This is only a fraction of the disruption to my life this disease has caused. Many, if not most, people with this illness wind up homeless, gradually deteriorate due to unsuitable toxic living conditions, or commit suicide.
According to HUD, they not only recognize MCS as a disability under the federal definition, but are supportive of accommodating people with this illness.
However, the Bellingham Housing Authority, who is supposed to abide by HUD rules, has not supported this claim.
In 2007, shortly after my boyfriend suddenly died, I applied, with the help of a caseworker, for Section 8 with the Bellingham Housing Authority (BHA). Due to their lack of funding and a system that kept bumping back my position on the waiting list (despite being on the disabled list that reportedly gives me preference) it took 4 years before my name came up and they notified me to come in to fill out the paperwork.
(I never did get the same answer when I asked about how my position on their list could actually get pushed backwards).
During the entire 4 years, and ever since they denied me accommodations for my disability, I have struggled with paying my rent (as well as other bills), having to rely on local assistance agencies, churches, friends, and selling my belongings; as well as having to remain at a part-time job that exposes me to fragrance chemicals, etc. and continues to worsen my condition. As a result of this decline in my health, I have been working fewer and fewer hours and can no longer pay my bills. I am currently under an eviction notice and expect I will be “living” in my car in time for the holidays. This probably spells the end for me, with so many chronic physical problems as a result of the MCS, and with mood disregulation from the PTSD.
But back to the details. After being notified by BHA that my name was up next on the list, I met with someone who helped me with the paperwork and explained the program. She told me the size of my house didn’t matter.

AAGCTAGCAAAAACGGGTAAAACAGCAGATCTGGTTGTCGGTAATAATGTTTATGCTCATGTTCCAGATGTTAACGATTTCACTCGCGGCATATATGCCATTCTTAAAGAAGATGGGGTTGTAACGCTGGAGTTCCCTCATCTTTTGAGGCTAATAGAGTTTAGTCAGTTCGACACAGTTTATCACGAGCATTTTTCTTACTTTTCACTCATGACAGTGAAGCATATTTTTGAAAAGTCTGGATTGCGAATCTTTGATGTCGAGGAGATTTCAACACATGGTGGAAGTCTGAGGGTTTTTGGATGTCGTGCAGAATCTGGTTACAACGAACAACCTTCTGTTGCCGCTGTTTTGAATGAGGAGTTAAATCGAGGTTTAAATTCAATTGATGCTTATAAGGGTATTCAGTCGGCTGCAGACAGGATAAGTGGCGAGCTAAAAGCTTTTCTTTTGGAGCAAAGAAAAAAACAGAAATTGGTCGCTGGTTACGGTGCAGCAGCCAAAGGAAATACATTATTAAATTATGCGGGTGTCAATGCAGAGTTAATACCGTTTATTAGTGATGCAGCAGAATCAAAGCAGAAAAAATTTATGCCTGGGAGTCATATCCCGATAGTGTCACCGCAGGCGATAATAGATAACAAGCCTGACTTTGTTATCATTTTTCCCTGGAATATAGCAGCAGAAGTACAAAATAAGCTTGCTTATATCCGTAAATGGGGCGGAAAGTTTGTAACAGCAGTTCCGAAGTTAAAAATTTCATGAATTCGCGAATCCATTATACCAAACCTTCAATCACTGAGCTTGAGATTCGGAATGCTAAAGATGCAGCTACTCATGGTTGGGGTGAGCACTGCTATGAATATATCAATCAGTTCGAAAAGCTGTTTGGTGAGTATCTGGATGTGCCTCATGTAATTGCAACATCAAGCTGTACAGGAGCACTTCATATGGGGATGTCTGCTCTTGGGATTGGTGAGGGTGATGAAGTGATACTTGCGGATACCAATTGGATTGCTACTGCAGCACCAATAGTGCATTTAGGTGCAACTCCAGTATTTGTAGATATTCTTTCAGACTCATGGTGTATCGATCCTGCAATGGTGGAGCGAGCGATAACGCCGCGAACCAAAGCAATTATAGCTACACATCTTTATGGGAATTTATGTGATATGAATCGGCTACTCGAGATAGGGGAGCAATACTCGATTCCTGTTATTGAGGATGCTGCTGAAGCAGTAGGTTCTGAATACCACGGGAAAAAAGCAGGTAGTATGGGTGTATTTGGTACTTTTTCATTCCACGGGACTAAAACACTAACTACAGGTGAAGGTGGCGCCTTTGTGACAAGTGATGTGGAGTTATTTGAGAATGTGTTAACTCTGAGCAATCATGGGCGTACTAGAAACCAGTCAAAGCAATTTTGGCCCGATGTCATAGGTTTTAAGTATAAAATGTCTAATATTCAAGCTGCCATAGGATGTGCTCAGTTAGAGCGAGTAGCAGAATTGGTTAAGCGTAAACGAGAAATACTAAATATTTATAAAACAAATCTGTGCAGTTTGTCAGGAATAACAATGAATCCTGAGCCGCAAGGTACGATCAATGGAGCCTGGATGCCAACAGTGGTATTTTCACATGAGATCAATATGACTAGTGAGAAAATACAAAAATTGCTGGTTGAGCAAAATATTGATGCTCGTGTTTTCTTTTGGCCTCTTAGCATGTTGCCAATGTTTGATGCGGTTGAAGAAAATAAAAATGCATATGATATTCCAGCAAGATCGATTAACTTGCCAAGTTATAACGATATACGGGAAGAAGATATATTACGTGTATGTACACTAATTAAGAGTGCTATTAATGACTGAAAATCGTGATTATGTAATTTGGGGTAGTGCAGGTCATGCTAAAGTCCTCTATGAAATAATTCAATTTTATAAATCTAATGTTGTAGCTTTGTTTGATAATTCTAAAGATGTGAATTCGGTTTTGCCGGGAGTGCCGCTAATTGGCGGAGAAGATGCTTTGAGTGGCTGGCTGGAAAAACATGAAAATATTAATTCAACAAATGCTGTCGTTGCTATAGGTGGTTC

The second person I met with (I don’t now recall her position) said that the size of my house did matter, but that I could file for a disability accommodation to be allowed to remain in my current residence.
The third person I met with (regarding the disability accommodation request) said that I would have to move, despite the fact that the request I filed came with a completed BHA form and a letter from my MCS doctor stating, “Due to her chemical sensitivities, Ms. Fargo should not have a living space that is close to other apartments, duplexes, or even housing that would expose her to laundry fumes, lawn care products, toxic cleaning agents, etc. From what I understand, Ms. Fargo has a safe place to live at this present time, where she has been living for several years. The living space has been made environmentally safe over the years and she has little to no risk of chemical exposures. This is the ideal space for her and I recommend that she remain there because of her medical condition.”
I had also told BHA that the extra space in the house was being used to do picture framing from home (I used to own a small framing business) for extra income and that one of the extra bedrooms was used to off-gas (air out) my clothing I had worn in public places and other items, such as mail or purchased items that had absorbed airborne fragrances or other chemicals. This room can be kept closed so that the chemicals don’t contaminate the other rooms I eat, sleep, and work in.
But this was not an adequate reason for them either and I was told that they could not accommodate me unless I had a live-in aide that needed the extra bedroom or large medical equipment, like a hospital bed. This latter reason, I later discovered, was not necessarily enough for BHA to make accommodations either, as a caseworker told me that an elderly man with medical issues was made to move out of his home into a smaller place, despite the fact he was using a special medical bed.
The first denial notice they sent to me stated that they did not consider the ability to work (or not) a reason to accommodate my remaining in my current residence (even though I explained that eventually I would be too ill to work anywhere but in my home). And then the letter stated that the pole barn on the property was enough space for me to work out of. I was perplexed at this one, to say the least. First the letter tells me I will have to move into another smaller residence to get assistance and then they say I can use the pole barn at my current residence to work out of. So, were they saying that after I move into a place that is too small to do my picture framing out of, that I should sneak back over here and break into the pole barn to do my framing? I have to add that I have seen this kind of circular argument used by other government agencies to “justify” denials of assistance. It is insulting and invalidating to say the least.